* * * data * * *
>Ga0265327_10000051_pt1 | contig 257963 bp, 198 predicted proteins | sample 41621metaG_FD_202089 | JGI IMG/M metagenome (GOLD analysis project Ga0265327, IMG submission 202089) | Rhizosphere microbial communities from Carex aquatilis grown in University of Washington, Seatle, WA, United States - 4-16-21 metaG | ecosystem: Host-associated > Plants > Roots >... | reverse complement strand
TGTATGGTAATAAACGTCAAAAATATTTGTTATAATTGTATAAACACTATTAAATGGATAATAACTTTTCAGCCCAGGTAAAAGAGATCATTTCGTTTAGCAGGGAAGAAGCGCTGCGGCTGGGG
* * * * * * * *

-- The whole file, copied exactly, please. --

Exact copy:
>Ga0265327_10000051_pt1 | contig 257963 bp, 198 predicted proteins | sample 41621metaG_FD_202089 | JGI IMG/M metagenome (GOLD analysis project Ga0265327, IMG submission 202089) | Rhizosphere microbial communities from Carex aquatilis grown in University of Washington, Seatle, WA, United States - 4-16-21 metaG | ecosystem: Host-associated > Plants > Roots >... | reverse complement strand
TGTATGGTAATAAACGTCAAAAATATTTGTTATAATTGTATAAACACTATTAAATGGATAATAACTTTTCAGCCCAGGTAAAAGAGATCATTTCGTTTAGCAGGGAAGAAGCGCTGCGGCTGGGG